they fought a war over the chaco even though no one wanted to live there.  they said more people died from exposure than from bullets.  even today there are less than a handful of towns spread over a couple hundred thousand square kilometers.  in the summer it reaches 120°F and the snakes hang from the trees like ornaments; trying to find the wind.  both the puma and the jaguar would compass us in the night.  judas would wake me so wild that i was afraid to approach him.  though untied he was not trying to escape.  one local man asked me from atop his mule if i had a gun, his rifle resting across his withers.  no, i said, i just have a donkey.  he paused, looked at judas, spit out the coca leaves he was chewing and said, <<sometimes the donkey wins, sometimes the jaguar wins.>>  

the two brothers spent everyday walking the streets, sifting through the trash looking for anything recyclable; mostly metal. they had found a good supply of emptied oil tins through a hole in a fence at the back of an abandoned warehouse close to where we slept.  they came most every evening and we would talk as they smashed down as many as they could fit into their plastic 100lb sugar sacks.  some days they made as much as a dollar.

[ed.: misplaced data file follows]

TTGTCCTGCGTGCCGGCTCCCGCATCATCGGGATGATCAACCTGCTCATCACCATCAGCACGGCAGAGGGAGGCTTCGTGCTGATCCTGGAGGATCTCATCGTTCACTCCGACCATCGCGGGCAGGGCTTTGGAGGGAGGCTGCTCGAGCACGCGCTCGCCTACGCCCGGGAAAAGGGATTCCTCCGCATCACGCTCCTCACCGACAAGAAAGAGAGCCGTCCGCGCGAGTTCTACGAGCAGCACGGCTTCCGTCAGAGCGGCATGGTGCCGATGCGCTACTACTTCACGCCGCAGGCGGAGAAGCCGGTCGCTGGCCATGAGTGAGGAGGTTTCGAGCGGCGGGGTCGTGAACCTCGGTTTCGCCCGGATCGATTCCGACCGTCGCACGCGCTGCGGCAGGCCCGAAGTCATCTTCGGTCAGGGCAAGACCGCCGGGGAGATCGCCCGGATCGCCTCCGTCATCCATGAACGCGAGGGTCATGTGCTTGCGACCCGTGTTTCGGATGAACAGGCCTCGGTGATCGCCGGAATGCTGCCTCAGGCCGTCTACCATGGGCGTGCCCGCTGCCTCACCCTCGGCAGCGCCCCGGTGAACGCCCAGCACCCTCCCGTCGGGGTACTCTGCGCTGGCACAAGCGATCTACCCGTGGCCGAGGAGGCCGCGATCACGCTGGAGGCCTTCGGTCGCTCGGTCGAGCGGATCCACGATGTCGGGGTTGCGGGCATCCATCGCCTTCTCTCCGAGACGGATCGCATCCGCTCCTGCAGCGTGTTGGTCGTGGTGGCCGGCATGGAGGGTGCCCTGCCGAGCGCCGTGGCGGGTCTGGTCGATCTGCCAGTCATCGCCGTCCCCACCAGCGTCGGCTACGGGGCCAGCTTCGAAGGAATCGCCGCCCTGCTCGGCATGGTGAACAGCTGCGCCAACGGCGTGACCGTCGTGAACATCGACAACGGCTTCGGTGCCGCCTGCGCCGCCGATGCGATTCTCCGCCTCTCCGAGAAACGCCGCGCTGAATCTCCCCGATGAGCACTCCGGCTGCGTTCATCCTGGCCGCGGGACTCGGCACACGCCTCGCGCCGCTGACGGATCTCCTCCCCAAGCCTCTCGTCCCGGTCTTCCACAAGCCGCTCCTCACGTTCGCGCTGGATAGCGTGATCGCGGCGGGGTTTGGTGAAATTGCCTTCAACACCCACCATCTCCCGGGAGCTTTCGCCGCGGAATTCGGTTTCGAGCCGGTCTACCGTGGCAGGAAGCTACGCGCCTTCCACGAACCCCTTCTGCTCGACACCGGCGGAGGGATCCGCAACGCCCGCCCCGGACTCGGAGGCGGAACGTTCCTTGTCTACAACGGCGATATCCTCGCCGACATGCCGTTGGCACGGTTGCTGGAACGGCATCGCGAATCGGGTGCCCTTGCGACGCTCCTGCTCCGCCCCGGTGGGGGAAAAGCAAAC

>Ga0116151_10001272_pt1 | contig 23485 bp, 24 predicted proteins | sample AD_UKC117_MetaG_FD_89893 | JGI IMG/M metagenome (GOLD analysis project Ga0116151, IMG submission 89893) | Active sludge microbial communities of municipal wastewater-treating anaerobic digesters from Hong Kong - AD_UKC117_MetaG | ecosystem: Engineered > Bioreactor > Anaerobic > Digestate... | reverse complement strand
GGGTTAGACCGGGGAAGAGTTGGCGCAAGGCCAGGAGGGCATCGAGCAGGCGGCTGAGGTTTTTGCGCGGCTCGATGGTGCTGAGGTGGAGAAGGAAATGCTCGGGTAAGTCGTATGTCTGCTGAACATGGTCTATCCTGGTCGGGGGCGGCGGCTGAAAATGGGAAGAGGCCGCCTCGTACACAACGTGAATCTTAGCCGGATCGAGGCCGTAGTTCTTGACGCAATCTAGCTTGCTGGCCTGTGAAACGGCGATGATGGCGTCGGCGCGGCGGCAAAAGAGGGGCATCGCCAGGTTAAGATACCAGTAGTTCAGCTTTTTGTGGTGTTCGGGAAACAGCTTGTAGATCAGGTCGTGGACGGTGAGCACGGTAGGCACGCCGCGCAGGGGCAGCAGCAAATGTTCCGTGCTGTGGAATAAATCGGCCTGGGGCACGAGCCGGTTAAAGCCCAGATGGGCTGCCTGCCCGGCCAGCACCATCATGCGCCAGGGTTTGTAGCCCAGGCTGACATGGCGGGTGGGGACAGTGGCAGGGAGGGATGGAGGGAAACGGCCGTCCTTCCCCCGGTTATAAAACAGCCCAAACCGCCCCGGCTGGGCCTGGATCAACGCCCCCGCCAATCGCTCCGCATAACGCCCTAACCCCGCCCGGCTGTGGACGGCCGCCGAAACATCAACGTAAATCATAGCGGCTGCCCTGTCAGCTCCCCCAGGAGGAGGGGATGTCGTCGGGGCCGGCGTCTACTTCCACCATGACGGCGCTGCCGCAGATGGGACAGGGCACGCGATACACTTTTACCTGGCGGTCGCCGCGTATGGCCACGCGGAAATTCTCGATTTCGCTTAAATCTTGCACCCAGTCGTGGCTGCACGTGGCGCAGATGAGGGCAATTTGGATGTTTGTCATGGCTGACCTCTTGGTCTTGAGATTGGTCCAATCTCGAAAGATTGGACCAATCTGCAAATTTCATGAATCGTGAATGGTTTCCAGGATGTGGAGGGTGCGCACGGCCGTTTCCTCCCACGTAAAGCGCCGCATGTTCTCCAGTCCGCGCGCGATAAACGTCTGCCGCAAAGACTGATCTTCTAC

maria didn't speak much spanish, but more spanish than i spoke german.  what she lacked in vocabulary she made up for in enthusiasm.  i taught her how to throw a frisbee, which for the life of them, between three sisters, they could not figure out and we spent most of christmas week practicing. 

a high level government official, whose name i guess i shouldn't use, with the pretense of going to mass, took me into the country to buy sheep instead. we rode together until his mistress joined us at which point i had to ride in the following truck with the bodyguards. they laughed and joked in their bullet proof jackets their guns jiggling around their hips. it was their job to protect him, of which, keeping secrets was the easiest part.

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